Animal navigation - a synthesis
This source preferred by Jan Wiener
Authors: Wiener, J.M., Shettleworth, S., Bingman, V.P., Cheng, K., Healy, S., Jacobs, L.F., Jeffery, K., Mallot, H.A. and Newcombe, N.S.
Editors: Menzel, R. and Fischer, J.
Publisher: MIT Press
Place of Publication: Cambridge, MA, USA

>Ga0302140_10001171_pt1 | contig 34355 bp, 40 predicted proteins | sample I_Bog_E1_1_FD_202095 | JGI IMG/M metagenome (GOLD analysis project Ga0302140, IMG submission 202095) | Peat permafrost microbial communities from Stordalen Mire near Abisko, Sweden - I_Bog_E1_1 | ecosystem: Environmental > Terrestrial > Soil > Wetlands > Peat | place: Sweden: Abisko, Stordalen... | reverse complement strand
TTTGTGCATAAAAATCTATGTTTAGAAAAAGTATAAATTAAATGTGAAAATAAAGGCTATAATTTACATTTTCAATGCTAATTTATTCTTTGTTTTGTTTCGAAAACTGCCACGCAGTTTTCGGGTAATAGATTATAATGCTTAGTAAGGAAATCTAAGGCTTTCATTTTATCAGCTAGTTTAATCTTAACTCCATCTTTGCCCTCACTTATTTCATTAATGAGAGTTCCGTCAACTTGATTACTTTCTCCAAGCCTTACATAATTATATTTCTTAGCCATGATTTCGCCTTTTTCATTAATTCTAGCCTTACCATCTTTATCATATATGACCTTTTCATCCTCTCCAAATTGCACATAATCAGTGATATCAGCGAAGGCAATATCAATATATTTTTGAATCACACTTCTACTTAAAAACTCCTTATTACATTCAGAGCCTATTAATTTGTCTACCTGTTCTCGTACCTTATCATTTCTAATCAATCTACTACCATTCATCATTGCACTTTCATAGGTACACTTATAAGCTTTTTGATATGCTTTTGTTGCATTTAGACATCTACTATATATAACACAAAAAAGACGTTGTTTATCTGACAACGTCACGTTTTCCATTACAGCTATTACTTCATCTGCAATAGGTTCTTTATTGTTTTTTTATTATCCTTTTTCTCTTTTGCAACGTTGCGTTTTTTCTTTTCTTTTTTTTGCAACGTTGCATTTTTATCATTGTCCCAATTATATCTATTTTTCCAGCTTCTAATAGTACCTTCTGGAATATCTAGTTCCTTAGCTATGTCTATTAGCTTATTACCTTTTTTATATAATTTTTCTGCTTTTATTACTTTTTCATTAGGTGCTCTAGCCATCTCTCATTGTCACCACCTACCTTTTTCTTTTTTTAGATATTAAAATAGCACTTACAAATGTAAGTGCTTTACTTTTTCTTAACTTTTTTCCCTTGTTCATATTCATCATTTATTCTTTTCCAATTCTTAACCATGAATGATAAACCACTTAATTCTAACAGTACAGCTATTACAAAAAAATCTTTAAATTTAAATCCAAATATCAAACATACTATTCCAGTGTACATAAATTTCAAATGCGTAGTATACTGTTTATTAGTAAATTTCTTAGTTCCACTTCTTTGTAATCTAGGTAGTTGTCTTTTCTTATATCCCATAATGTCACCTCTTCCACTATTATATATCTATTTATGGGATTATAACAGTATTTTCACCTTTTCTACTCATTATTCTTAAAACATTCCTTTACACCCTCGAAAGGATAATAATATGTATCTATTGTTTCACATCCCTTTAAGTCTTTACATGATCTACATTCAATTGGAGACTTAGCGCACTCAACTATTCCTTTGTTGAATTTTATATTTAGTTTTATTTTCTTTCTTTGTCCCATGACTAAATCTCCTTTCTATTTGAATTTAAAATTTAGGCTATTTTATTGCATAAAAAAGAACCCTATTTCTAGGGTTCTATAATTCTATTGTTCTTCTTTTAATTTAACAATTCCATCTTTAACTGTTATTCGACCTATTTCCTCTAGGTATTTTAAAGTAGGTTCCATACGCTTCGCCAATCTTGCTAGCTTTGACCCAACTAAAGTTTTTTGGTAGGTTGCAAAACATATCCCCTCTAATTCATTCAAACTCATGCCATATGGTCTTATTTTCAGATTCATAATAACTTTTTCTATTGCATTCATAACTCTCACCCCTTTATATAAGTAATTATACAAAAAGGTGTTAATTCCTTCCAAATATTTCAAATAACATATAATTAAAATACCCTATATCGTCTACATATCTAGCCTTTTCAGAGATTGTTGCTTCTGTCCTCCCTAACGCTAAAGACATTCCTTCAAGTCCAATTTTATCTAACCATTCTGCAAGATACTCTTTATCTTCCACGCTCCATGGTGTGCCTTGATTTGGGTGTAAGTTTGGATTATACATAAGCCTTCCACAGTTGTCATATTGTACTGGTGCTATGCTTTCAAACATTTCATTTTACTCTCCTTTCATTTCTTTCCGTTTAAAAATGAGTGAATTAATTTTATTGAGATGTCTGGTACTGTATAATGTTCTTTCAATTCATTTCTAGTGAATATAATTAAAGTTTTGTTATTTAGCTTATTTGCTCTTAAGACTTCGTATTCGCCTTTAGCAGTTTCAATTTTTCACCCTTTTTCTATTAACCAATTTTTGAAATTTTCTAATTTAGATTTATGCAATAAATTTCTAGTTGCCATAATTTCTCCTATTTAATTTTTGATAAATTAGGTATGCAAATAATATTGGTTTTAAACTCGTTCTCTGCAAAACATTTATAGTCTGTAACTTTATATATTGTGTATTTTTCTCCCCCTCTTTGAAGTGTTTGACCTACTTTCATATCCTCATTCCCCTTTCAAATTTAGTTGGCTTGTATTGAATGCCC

Navigation, the ability to organize behavior adaptively to move from one place to another, appeared early in the evolution of animals and occurs in all mobile species. At the simplest level, navigation may require only movement toward or away from a stimulus, but at a more sophisticated level, it involves the formation of complex internal representations of the environment, the subject’s position within it, the location of goals, the various routes from current position to goal and possible obstacles along the way. The vast array of navigational capabilities in various species has made it challenging for students of comparative cognition to formulate unifying frameworks to describe and understand these capabilities, although the variety also confers an exciting opportunity for asking comparative questions that are hypothesis driven. A unifying framework, the navigation toolbox, is proposed to provide a way of formulating common underlying principles that operate across many different taxa. The toolbox contains a hierarchy of representations and processes, ranging in complexity from simple and phylogenetically old sensorimotor processes, through the formation of navigational “primitives” such as orientation or landmark recognition, up to complex cognitive constructs such as cognitive maps, and ﬁnally culminating in the human capacity for symbolic representation and language. Each element in the hierarchy is positioned at a given level by virtue of being constructed from elements in the lower levels and having newly synthesized spatial semantic contents in the representations that were not present in the lower levels. In studying individual species, the challenge is to determine how given elements are implemented in that species, in view of its particular behavioral and anatomical constraints. The challenge for the ﬁeld as a whole is to understand the semantic structure of spatial representations in general, which ultimately entails understanding the behavioral and neural mechanisms by which semantic content is synthesized from sensory inputs, stored, and used to generate behavior.